The second qualification to section 143(b) states that withholding should be made only to the extent that the interest, or other items of income, constitute gross income from sources within the United States. This particular qualification was added parenthetically and without congressional comment on the language of section 143 of the Revenue Act of 1936, but it had appeared in other sections of prior acts and in the regulations. See, for example, section 213(c) of the Revenue Acts of 1918 to 1934, inclusive, and section 212(a) of the Internal Revenue Code. In these other sections its qualification has served to limit the taxation of a nonresident alien.

The position of the petitioner in the instant case is that the interest paid by it to the nonresident alien does not constitute gross income from a source within the United States and therefore is not subject to withholding.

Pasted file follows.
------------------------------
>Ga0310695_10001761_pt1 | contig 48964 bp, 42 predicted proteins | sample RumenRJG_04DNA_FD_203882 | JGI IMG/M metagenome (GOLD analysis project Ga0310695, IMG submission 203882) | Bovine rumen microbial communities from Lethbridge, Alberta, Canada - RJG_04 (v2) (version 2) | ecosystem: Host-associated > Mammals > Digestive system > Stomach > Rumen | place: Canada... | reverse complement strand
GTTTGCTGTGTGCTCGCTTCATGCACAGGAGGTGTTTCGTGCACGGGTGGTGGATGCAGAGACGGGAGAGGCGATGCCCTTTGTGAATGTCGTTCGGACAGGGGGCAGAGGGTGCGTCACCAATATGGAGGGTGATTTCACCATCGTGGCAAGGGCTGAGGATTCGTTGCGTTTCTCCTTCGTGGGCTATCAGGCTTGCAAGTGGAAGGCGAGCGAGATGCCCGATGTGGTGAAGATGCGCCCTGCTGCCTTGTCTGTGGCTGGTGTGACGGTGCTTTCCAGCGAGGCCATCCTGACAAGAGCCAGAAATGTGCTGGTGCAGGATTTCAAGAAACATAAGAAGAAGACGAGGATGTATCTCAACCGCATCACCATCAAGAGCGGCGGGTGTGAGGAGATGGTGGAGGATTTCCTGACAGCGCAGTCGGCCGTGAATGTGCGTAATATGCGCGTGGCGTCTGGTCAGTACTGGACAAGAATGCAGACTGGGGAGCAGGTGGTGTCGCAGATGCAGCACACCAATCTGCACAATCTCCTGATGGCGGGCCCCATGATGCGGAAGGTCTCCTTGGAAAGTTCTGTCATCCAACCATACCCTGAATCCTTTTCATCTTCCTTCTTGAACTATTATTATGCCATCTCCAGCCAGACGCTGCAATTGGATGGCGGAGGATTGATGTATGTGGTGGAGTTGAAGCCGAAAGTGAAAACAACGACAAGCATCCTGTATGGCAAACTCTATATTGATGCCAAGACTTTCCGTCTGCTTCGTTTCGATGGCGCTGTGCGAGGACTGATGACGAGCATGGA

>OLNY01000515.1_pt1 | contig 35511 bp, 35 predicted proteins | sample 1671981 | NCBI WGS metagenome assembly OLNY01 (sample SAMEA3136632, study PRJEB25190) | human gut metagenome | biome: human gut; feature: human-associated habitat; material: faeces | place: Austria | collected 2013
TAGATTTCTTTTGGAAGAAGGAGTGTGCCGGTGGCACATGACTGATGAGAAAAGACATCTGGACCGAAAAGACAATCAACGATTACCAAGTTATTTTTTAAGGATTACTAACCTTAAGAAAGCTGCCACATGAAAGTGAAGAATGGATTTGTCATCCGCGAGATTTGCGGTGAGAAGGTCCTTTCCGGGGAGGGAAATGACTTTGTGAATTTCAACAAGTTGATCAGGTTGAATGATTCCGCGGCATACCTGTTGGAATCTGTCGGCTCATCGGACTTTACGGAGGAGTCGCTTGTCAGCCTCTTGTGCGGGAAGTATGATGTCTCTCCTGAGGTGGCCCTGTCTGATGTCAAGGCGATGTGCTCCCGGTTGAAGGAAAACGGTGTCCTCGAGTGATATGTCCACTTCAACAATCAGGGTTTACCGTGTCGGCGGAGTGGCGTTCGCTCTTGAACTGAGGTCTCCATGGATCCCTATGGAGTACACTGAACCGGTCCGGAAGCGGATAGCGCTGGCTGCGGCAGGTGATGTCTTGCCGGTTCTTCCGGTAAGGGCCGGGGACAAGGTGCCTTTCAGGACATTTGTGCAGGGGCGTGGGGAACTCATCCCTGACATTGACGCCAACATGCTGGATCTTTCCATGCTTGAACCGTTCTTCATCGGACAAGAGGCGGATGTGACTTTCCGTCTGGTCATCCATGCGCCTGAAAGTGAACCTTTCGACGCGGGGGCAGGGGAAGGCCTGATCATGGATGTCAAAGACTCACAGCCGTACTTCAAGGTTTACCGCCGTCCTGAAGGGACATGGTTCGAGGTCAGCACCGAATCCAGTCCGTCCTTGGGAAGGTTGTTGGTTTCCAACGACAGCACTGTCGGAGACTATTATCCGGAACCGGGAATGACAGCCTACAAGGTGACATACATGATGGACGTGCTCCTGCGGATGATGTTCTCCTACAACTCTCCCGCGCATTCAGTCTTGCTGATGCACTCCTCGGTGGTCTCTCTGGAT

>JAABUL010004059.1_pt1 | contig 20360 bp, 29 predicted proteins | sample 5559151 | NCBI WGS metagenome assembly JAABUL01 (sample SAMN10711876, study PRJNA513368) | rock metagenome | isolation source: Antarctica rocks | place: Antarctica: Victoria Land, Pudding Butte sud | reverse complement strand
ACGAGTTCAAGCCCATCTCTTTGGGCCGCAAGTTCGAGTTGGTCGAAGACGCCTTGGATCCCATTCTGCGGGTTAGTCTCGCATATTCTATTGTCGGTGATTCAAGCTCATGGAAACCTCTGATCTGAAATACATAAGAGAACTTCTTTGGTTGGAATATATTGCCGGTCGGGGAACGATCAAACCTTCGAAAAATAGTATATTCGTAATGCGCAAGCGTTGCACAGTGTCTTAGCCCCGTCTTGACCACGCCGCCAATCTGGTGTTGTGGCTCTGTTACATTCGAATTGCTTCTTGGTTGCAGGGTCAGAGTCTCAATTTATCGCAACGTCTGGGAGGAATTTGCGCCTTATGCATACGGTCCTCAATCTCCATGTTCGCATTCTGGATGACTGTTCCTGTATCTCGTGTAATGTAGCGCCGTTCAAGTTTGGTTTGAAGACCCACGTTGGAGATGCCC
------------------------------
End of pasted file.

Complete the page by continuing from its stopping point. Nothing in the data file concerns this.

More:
Section 119 of the Internal Revenue Code states:

(a) GROSS INCOME FROM SOURCES IN UNITED STATES.— The following items of gross income shall be treated as income from sources within the United States:

(1) INTEREST.— Interest from the United States, any Territory, any political subdivision of a Territory, or the District of Columbia, and interest on bonds, notes, or other interest-bearing obligations of residents, corporate or otherwise, not including

(A) interest on deposits with persons carrying on the banking business paid to persons not engaged in business within the United States, or

(B) interest received from a resident alien individual, a resident foreign corporation, or a domestic corporation, when it is shown to the satisfaction of the Commissioner that less than 20 per centum of the gross income of such resident payor or domestic corporation has been derived from sources within the United States, as determined under the provisions of this section * * * .

(c) GROSS INCOME FROM SOURCES WITHOUT UNITED STATES.— The following items of gross income shall be treated as income from sources without the United States:

(1) Interest other than that derived from sources within the United States as provided in subsection (a)(1) of this section: